Trade between Iran and Malaysia expected to improve

Nov 19, 2001 01:00 AM

Trade between Iran and Malaysia is expected to improve with greater emphasis given to promote business activities in both countries. With ongoing bold efforts taken by the administration of President Mohammad Khatami to restructure laws related to investment with the objective of creating a business-friendly environment to investors, "the country is hoping for larger influx of foreign investments," Iranian Ambassador to Malaysia, Mohammad Qasem Moheb Ali said.
For example, he said Iran under the Direct Taxation Act amended in 1992 foreign investors may enjoy several incentives such as low corporate income tax, full tax exemption for low- and medium-cost housing projects and agricultural activities. In addition, the Law for the Attraction and Protection of Foreign Investments provides the rights to transfer annual dividends and repatriation of original capital and profit, and equal treatment accorded to domestic entities.

Bilateral trade volume between Malaysia and Iran has improved to RM 257.5 mm ($ 67.8 mm) in the first nine months of this year, compared to RM 234.1 mm ($ 61.6 mm) last year and RM 140.4 mm ($ 36.95 mm) in 1998. Malaysia's major export items to Iran include natural rubber, paper, palm oil, industrial fats and plastics while imports consist of oil and oil products, chemicals, dried fruits, building materials and aluminium.
The use of palm oil from Malaysia in Iran has also increased where imports totalled about 15,000 tons in 2000, and in the first seven months of this year, the amount has climbed to 55,000 tons. "Both countries are active members of the Organization of the Islamic Conference (OIC), and with the current global economic and political uncertainties arising from the terrorist attacks in the US the need for Muslim nations to strengthen their economic cooperation becomes more urgent," Moheb Ali stressed.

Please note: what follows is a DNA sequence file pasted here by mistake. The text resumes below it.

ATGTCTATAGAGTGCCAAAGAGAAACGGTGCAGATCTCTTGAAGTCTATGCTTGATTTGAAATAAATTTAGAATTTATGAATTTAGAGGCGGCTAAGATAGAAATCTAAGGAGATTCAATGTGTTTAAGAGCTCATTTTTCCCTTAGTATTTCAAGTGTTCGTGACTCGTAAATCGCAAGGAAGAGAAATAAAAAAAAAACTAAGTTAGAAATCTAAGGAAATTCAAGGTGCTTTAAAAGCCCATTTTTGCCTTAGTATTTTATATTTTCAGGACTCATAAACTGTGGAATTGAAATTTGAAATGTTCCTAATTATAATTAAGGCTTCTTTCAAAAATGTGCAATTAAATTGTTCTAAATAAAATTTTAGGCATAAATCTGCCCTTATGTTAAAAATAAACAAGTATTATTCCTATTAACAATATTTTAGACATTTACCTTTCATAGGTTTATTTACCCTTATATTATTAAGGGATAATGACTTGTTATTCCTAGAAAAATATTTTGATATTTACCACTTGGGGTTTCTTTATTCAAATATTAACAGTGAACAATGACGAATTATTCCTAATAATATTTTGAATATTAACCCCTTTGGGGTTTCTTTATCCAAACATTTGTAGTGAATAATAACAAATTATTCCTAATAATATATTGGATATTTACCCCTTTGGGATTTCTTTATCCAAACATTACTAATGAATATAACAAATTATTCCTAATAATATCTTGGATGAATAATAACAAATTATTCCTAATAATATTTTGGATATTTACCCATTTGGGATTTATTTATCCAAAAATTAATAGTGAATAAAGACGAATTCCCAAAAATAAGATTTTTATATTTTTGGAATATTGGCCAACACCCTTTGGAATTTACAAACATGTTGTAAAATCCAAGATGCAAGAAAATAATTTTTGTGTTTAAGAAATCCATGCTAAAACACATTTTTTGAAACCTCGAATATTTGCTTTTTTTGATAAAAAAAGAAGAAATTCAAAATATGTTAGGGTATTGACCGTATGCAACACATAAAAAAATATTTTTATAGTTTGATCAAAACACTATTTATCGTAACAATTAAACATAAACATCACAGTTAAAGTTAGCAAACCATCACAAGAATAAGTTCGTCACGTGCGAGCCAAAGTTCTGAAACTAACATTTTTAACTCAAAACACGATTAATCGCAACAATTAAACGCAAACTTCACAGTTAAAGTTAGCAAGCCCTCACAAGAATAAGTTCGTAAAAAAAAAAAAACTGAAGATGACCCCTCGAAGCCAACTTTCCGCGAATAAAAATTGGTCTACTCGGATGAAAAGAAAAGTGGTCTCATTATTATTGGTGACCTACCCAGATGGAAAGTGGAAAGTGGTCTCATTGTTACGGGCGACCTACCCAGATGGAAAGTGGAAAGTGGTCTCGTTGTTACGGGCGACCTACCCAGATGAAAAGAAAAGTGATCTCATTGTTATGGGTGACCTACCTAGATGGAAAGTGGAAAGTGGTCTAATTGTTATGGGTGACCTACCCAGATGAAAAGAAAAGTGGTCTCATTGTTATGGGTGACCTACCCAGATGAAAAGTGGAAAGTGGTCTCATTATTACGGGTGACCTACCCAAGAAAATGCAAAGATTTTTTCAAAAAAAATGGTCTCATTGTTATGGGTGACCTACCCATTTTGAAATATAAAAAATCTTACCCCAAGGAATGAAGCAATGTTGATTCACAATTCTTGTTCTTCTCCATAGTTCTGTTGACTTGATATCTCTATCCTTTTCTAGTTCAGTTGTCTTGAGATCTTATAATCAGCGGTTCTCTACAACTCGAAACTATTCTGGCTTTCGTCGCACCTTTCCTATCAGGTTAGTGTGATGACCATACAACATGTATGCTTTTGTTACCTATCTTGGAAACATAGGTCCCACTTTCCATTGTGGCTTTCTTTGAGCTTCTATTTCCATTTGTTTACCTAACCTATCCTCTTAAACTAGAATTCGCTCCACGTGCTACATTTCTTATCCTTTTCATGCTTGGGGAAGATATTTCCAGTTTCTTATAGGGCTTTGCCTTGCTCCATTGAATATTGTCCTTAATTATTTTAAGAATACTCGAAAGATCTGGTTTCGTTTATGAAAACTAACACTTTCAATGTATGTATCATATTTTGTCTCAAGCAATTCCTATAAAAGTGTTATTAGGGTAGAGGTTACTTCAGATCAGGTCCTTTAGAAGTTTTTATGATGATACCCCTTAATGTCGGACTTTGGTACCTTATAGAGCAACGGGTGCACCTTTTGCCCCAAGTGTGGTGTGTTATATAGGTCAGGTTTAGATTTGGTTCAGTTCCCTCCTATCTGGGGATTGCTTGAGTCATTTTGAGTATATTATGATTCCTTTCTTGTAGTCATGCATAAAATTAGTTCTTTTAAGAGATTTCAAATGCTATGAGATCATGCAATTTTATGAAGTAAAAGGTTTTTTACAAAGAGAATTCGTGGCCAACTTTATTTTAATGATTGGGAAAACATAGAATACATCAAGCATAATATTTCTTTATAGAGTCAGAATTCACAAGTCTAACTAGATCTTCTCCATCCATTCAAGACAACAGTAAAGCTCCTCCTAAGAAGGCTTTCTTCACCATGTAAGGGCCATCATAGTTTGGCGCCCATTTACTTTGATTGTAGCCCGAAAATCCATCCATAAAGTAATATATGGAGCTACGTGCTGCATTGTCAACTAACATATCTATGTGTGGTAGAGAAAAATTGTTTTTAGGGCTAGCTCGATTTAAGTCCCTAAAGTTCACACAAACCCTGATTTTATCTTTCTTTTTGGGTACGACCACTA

He noted that although the traditional market for Iranian goods and products has always been Europe, more attention is now given to develop new markets in the Asian region and Russia. "More efforts should be undertaken between the Malaysian and Iranian chambers of commerce to forge a better business linkage," the envoy stressed.
He proposed that both countries hold regular trade fairs to promote the various export-potential products and services. Malaysian investments totalled some $ 1 bn, mainly in the oil and gas sector. He said Petronas' investment in the oil and gas sector stands at $ 900 mm while the balance is in the telecommunication sector in Isfahan.

Iran produces 4 mm bpd of crude oil with reserves estimated at 12.67 bn barrels or 9.3 % of world's total oil reserves while gas reserves stand at 17 bn cm or 13.7 % of global reserves. As the country rapidly moves towards industrialization, its power needs are also steadily growing. Malaysian companies may participate in the construction of power plants of various capacities in Qazvin, Yazd, east Tehran, Kerman and Tabriz.
Under the third five-year development plan beginning 2001, the ambassador said the Iranian government will further push privatisation and liberalization measures in the transport, agricultural, telecommunication, industrial, automotive and oil and gas sectors. Among the steps taken to encourage foreign investments is the setting up of Free Trade Zones (FTZs) in several parts of the country.
Currently, there are three such FTZs -- Kish and Qeshm islands in the Persian Gulf, and the Chahbahar Port on the Sea of Oman. The FTZs offer, among other things, a 15-year income tax exemption, freedom for the transfer of capital and profit, and free entry of machinery and raw materials to the zones. Foreign investors, for example, can now hold full ownership in the banking sector.

The ambassador said although the oil and gas sector and the petrochemical industry form a major component of the economy, other sectors will also have to be developed accordingly. These include tourism, mining, power generation and industrial products.
"There is tremendous potential to promote two-way tourism traffic between both countries, especially in the wake of the recent OIC meeting on tourism in Kuala Lumpur. "What is needed is a concerted effort to conduct promotional activities and expose various interesting tourist destinations of both countries, which Iran has a lot to offer," he suggested.

Source: IRNA
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